1. Frida Kahlo – July 6, 1907 – July 13, 1954. Born in Coyoacán, Mexico, Kahlo survived many difficult events in her life. She began to paint while recovering in bed from a bus accident in 1925 that left her disabled. Although she made a partial recovery, she was never able to bear children, had numerous miscarriages, and underwent 32 operations before her death. Her paintings, mostly self-portraits, deal directly with her health and physical challenges. Kahlo was influenced by indigenous cultures of Mexico and European influences including Realism, Symbolism, and Surrealism.
Kahlo’s work was not widely recognized until years after her death. She was often remembered only as artist Diego Rivera’s wife. It was not until the early 1980s, when the artistic movement in Mexico known as Neomexicanismo began, that she became very prominent.
2. Mary Cassatt – May 22, 1844 – June 14, 1926. Known for her depictions of women and children, Cassatt was one of the few active American artists in 19th century French avant-garde. The daughter of a prominent Pittsburgh family, she studied at the Pennsylvania Academy of Fine Arts in Philadelphia. She traveled throughout Europe, settling permanently in Paris in 1874. In that year she exhibited at the Salon and in 1877 met Degas, with whom she maintained a close relationship. His art and ideas had a strong influence on her own work though she did not imitate his style. He introduced her to the Impressionists and she participated in several exhibitions between 1879 – 1886.
While in France, Cassatt sent paintings back to exhibitions in the United States that were among the first impressionist works seen in the US. By advising wealthy American patrons on acquisitions, she also played a vital role in forming some of the most important collections of impressionist art in America.
3. Emily Carr – December 13, 1871 – March 2, 1945. Born in Victoria, British Columbia, Carr moved to San Francisco in 1890 to study art after the death of her parents. In 1899 she traveled to England to study at the Westminster School of Art in London and other studio schools in England. In 1910, she spent a year studying art at the Académie Colarossi in Paris, France before moving back to British Columbia permanently.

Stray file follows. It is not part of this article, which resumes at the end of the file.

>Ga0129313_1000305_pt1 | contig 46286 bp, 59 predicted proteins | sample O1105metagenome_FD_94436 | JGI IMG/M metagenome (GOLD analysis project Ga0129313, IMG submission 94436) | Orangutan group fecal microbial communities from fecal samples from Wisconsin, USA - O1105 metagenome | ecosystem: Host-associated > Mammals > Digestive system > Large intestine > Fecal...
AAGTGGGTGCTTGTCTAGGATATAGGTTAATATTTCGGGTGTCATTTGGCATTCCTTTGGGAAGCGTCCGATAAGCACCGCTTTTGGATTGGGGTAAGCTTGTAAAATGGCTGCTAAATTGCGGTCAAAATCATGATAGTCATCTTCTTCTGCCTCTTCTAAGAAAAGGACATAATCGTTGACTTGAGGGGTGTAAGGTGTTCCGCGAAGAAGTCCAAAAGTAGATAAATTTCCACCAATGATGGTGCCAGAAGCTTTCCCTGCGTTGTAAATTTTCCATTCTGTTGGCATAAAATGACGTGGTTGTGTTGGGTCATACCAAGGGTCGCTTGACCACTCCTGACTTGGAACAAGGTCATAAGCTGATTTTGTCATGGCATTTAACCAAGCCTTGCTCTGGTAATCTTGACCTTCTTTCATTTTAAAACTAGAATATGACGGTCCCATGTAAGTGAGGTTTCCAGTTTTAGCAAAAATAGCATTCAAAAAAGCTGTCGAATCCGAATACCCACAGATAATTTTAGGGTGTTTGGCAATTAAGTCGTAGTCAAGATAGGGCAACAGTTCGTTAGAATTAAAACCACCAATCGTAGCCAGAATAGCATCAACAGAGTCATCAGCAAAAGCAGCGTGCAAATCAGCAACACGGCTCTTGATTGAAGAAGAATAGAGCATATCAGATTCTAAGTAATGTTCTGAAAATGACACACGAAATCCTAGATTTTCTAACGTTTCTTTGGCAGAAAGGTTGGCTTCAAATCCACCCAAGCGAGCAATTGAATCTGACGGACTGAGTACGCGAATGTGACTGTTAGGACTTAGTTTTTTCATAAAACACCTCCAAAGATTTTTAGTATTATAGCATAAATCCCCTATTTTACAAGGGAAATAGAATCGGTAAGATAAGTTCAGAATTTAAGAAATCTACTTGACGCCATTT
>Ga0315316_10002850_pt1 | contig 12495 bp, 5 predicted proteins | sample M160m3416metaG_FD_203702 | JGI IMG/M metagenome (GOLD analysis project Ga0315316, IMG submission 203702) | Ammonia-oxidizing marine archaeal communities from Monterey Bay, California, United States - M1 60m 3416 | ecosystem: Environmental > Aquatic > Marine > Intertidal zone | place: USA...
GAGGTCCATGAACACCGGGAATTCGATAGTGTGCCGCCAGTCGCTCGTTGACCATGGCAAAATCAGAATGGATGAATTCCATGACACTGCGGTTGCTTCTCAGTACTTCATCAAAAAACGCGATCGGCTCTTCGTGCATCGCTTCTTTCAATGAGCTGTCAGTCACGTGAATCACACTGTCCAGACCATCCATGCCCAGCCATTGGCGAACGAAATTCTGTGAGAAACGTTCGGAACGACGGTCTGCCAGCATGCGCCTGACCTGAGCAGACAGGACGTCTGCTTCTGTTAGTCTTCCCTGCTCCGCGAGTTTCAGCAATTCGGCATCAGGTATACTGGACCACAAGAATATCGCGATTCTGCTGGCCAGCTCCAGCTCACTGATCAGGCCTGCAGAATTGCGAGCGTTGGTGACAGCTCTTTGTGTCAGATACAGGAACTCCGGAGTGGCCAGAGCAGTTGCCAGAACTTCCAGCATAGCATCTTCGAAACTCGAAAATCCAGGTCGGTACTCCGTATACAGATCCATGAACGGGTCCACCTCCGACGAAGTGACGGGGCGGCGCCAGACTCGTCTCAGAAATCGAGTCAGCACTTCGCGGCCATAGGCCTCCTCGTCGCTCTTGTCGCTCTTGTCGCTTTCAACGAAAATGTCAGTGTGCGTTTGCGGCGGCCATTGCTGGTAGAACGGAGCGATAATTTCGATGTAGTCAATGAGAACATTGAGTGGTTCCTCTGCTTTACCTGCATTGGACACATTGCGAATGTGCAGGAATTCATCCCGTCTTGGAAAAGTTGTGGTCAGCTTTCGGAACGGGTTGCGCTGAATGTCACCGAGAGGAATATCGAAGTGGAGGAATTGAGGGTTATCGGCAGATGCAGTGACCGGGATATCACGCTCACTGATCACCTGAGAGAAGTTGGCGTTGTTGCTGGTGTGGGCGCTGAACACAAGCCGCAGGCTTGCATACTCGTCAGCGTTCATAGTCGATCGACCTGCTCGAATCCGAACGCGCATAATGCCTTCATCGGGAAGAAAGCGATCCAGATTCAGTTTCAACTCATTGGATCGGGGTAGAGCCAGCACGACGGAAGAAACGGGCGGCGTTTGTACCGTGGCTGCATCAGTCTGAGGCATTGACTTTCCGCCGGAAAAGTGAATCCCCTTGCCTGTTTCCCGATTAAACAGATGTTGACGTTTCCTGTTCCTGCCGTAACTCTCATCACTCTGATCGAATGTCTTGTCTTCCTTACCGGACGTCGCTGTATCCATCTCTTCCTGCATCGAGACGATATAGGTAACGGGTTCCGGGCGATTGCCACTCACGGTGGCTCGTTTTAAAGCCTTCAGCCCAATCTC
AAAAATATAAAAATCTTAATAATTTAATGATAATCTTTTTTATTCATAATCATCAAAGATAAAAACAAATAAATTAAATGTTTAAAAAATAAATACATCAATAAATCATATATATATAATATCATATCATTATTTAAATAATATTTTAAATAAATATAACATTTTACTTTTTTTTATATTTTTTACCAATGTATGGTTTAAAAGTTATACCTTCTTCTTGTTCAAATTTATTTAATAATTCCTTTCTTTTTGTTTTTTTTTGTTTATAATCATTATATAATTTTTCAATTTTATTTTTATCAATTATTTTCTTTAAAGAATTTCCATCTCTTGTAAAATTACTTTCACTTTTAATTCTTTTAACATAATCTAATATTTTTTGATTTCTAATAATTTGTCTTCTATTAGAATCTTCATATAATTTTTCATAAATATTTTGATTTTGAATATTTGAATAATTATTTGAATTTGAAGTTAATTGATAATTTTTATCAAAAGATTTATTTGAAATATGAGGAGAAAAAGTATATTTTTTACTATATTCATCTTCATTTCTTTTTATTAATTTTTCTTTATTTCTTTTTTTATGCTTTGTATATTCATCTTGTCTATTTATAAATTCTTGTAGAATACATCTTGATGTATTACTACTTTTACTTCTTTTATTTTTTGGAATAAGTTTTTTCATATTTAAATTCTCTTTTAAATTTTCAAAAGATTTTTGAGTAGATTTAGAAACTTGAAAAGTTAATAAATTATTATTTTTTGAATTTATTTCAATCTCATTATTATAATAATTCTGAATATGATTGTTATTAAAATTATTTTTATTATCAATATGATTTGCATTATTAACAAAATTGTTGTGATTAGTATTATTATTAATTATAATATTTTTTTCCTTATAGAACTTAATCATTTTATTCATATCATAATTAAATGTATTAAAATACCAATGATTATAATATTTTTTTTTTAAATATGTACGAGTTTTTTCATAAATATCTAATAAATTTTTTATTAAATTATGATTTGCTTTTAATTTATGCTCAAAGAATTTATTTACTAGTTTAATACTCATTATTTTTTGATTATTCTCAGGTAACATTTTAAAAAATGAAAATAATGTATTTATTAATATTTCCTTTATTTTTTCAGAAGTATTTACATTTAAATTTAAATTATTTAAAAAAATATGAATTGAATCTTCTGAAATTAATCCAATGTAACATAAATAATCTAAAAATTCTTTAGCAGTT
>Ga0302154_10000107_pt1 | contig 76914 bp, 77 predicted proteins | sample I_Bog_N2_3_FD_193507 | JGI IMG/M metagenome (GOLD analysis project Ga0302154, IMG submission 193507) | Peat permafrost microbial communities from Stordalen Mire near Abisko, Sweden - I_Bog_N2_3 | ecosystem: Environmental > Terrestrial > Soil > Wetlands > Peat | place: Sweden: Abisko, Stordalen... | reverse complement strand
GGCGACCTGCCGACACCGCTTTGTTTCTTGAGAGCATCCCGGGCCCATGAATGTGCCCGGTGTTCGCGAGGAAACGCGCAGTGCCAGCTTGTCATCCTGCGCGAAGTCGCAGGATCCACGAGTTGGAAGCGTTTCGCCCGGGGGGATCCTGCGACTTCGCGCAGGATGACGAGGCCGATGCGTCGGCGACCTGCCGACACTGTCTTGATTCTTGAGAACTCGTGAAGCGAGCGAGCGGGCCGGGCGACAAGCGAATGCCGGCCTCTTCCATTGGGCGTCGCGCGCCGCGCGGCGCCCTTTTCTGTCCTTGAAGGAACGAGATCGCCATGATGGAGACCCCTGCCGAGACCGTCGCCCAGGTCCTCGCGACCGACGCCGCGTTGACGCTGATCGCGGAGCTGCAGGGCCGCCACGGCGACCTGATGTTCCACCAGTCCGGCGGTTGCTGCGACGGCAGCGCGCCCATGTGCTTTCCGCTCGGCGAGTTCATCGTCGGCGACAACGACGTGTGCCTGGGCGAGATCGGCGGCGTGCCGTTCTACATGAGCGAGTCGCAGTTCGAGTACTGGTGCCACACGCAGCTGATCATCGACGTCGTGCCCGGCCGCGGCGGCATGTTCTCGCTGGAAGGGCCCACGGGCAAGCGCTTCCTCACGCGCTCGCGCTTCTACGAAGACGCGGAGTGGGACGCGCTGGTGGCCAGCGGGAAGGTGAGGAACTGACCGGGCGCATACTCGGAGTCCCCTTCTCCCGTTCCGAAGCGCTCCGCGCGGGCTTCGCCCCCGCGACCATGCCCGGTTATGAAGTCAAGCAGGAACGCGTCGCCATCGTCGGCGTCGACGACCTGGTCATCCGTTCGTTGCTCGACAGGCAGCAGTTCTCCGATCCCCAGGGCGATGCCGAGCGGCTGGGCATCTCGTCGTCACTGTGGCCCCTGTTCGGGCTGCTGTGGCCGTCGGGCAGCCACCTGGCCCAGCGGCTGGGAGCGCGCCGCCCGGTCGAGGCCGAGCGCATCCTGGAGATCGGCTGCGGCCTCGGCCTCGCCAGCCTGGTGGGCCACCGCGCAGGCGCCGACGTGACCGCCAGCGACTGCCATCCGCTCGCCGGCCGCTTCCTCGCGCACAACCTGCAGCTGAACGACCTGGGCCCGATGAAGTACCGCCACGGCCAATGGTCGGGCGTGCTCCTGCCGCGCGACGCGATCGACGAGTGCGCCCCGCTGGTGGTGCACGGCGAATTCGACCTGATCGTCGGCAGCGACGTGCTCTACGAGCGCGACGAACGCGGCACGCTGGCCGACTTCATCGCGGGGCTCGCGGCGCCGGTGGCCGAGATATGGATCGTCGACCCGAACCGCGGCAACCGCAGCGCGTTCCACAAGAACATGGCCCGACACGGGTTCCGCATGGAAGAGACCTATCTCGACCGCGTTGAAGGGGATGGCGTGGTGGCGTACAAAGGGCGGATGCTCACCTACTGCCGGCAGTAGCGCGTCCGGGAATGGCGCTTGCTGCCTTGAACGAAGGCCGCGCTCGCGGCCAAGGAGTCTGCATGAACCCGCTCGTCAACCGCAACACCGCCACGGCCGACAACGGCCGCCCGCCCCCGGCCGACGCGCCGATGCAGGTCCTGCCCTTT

Carr was strongly influenced by the landscape and First Nations cultures of British Columbia and Alaska. She did not receive recognition as an artist until she was 57 years of age. In the 1920s she came into close contact with members of the prominent Group of Seven (artists) after being invited by the National Gallery of Canada to participate in an exhibition of Canadian West Coast Art, Native and Modern. She maintained a close relationship with the group and was included in their exhibitions.
Emily Carr is a Canadian icon. The fact that she was a woman challenged by the obstacles that faced women of her day, to become an artist of such originality and strength has made her a “darling of the Women’s Movement”.
4. Annie Leibovitz – October 2, 1949 – present. Born in 1949 in Connecticut, USA Leibovitz studied painting at the San Francisco Art Institute. She became interested in photography when she lived in the Philippines, where her father was stationed during the Vietnam War with the Air Force.
Leibovitz began photographing for Rolling Stone magazine in 1969 while still a student in San Francisco. Famous for her iconic images of celebrities, including John Lennon and Yoko Ono, in 1983 she became chief photographer for Vanity Fair. A regular contributor to Vogue as well, she is the winner of numerous awards and her work has been exhibited around the world. In addition to her portraiture, she has also photographed battered women, and the conflicts in Sarajevo, Bosnia, and Rwanda. In 2005, American Photo named her the single most influential photographer working today.
5. Anna Mary Robertson Moses – September 7, 1860 – December 13, 1961. Born in a farming community in Greenwich, N. Y, “Grandma Moses” began painting in her seventies after leaving a career in embroidery due to arthritis. A self-taught, renowned folk artist, Moses painted mostly scenes of rural life. In the years directly after World-War-II, Moses was one of the most successful and famous artists in America, and possibly the best known American artist in Europe.
Her simple realism and nostalgic subject matter with which she portrayed farm life and the rural countryside, gained her a large following. She was a prolific painter and during her lifetime she created more than 1,000 paintings. Moses received honorary doctoral degrees from Russell Sage College in 1949 and from the Moore Institute of Art, Science and Industry, Philadelphia, in 1951.